Ed Pressman was cool. And he had taste. He didn’t care what other people thought of a given project. If he thought it was cool, that was enough. He kept his own counsel; he was quiet. But if he wanted something, he let you know. He was not one to take no for an answer.
This helps to explain how he came to produce some 80 films over the decades. And he had not slowed down in recent years. When Ed and his son Sam came to IndieWire’s Cannes party two years ago, Ed found a quiet corner and worked his phone. Pressman died January 17 of respiratory failure, at age 79.
Look at the friends who showed up to speak at his Memorial at the Paris Theatre in New York last Thursday: Mary Harron, David Byrne, and Eric Bogosian, among others, plus video tributes from David Hare, David Gordon Green, Bill Kramer, Ben Kingsley, Jason Blum, and more (see below).
“He was soft-spoken, thoughtful, unpretentious, and gentlemanly,” said ex-CAA chief Rick Nicita in his video tribute, who first met Pressman on Terrence Malick’s “Badlands” back in 1973. Pressman also backed then-unknown Brian DePalma’s early thriller “Sisters” (1972) , followed two years later by “Phantom of the Paradise.”
Pressman was expected to follow in the family business at Pressman Toy Corporation, but he took his own course instead, studying philosophy at Stanford.
“He loved a special sort of individual film,” said Irons, who won an Oscar for Barbet Schroeder’s critically hailed “Reversal of Fortune” (1990). “He was a man of honesty you could trust, a rare man in our industry.”
When Abel Ferrara was ready to back down and give up when “Bad Lieutenant” (1992) ran into rough waters, “Ed never backed down,” he said. Ferrara is writing a book that Pressman is definitely in, he added.
Who else but Pressman would put musician David Byrne at the helm of a movie, “True Stories” (1986), written by Stephen Tobolowsky and Beth Henley and set in a small Texas town, starring John Goodman?
Back in the 80s, Ed and his wife Annie would host gatherings at his house in the Hollywood Hills, which boasted a splendid view and incredible art on the walls. They later moved to New York. I mostly hung out with him at Cannes, where he hosted a lunch at the Eden Roc at the Hotel du Cap for the Taviani brothers (“The Night of the Shooting Stars”), threw a party at a chum’s ancient family villa, and turned up every year to either premiere a film (“Bad Lieutenant,” “The King,” “Thank You for Smoking,” “Wall Street: Money Never Sleeps”) or gather funding for countless others (“The Crow”).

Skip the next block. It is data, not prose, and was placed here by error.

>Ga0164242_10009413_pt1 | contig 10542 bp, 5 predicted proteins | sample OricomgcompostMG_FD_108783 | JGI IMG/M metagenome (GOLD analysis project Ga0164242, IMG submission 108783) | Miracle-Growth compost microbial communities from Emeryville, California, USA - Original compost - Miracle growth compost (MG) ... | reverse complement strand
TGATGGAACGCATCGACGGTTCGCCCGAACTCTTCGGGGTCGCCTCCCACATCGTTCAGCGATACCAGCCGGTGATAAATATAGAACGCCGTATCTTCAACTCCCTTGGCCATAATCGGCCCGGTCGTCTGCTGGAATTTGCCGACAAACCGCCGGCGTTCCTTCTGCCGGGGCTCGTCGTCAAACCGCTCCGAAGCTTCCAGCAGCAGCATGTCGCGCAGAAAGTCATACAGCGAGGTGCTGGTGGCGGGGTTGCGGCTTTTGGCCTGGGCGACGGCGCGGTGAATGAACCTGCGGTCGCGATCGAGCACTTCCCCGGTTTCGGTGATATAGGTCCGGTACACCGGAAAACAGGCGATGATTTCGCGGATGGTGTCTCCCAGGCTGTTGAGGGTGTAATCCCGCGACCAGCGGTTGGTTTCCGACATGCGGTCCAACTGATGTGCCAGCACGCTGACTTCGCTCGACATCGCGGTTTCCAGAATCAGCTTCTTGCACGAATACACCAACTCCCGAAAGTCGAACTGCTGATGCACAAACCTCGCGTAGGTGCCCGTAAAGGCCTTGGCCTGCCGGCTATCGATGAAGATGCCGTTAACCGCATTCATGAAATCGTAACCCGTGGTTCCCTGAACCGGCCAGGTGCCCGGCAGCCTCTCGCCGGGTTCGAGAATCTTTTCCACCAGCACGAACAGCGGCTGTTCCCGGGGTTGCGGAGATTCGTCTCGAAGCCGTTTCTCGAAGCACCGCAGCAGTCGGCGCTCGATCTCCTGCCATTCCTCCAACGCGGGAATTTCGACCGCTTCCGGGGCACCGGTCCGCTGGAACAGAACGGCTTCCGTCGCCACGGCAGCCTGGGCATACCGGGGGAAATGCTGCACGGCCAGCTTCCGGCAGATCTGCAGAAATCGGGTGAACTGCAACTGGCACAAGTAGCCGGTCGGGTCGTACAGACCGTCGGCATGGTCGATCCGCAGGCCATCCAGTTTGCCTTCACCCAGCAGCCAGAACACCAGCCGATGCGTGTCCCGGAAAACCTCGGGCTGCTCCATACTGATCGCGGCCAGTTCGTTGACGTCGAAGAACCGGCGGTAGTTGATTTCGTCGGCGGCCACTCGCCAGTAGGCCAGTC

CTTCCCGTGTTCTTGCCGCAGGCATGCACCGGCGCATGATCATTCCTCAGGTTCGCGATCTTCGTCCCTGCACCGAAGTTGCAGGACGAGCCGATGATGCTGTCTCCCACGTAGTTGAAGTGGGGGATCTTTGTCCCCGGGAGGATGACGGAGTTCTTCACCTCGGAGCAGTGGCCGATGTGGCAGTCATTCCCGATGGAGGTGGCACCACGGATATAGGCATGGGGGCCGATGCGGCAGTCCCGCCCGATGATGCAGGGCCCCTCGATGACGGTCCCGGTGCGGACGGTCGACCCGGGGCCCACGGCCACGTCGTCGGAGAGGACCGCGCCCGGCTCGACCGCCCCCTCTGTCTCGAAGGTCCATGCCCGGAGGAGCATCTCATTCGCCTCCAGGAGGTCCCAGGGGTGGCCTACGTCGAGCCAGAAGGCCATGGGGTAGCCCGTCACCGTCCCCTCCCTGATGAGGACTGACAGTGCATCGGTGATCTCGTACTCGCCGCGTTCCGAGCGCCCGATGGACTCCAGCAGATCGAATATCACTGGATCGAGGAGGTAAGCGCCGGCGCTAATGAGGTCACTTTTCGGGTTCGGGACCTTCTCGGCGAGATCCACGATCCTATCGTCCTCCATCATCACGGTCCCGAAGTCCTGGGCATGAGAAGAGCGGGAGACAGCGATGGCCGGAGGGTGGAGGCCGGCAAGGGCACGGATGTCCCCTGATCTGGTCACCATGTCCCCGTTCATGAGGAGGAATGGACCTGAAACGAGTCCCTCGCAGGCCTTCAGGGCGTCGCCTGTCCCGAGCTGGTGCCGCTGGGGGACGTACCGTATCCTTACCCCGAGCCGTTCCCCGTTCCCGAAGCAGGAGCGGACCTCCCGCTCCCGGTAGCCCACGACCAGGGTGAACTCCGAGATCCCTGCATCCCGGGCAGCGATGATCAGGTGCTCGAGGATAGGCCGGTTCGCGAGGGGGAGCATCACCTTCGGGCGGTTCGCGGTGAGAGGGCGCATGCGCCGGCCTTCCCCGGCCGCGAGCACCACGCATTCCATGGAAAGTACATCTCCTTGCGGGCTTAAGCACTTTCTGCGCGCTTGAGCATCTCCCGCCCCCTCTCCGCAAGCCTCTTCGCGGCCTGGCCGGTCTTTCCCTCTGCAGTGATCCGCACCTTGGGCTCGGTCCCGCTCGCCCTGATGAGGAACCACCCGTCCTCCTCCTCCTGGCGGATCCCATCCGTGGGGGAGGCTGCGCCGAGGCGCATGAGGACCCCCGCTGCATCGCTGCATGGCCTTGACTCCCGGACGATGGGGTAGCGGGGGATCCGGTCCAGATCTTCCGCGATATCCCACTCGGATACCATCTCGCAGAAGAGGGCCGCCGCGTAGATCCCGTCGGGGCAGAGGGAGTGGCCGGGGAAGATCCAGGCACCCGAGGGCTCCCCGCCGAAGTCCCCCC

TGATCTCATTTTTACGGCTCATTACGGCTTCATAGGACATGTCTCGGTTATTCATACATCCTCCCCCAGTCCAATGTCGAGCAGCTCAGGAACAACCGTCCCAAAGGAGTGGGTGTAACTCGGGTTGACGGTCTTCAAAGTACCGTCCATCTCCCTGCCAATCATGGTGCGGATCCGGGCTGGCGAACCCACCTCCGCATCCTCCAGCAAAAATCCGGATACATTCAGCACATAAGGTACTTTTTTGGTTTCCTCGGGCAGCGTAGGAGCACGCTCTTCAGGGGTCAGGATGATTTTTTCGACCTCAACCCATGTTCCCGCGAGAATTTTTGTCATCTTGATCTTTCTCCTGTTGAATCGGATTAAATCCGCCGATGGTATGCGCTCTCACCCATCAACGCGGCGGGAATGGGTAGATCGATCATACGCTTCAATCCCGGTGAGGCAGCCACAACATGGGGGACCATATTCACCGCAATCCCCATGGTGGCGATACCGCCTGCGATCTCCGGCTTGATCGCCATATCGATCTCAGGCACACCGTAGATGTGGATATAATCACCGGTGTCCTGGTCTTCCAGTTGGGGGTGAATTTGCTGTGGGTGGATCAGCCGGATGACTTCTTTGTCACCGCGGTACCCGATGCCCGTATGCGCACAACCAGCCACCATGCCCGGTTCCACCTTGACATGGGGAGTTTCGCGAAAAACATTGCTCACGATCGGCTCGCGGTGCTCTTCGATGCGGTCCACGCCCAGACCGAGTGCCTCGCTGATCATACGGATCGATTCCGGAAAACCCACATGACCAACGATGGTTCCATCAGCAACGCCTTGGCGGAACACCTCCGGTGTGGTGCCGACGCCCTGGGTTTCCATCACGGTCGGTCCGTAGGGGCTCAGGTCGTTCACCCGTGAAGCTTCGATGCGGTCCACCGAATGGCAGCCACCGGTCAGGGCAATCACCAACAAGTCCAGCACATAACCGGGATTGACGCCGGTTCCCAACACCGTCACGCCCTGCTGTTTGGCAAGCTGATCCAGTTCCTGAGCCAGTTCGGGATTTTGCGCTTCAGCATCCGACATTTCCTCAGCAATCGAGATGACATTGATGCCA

Pressman and Oliver Stone partnered on a number of films including his second feature film “The Hand,” and “Wall Street,” which scored at the box office and won Michael Douglas the Oscar. Stone and Pressman produced Arnold Schwarzenegger action epic “Conan” and the much smaller, but prophetic “Talk Radio,” as well as Kathryn Bigelow’s third feature, “Blue Steel,” starring Jamie Lee Curtis.
Christian Bale worked with Pressman on Harron’s “American Psycho,” and stayed in touch with the producer over the years. “He was an original and sought out other originals,” he said. “He loved vouching for people who were untested. Thank you for the stories.”
In lieu of flowers the Pressman family welcomes donations to The Academy of Motion Picture Arts and Sciences, “in Memory of Edward R. Pressman,” here.
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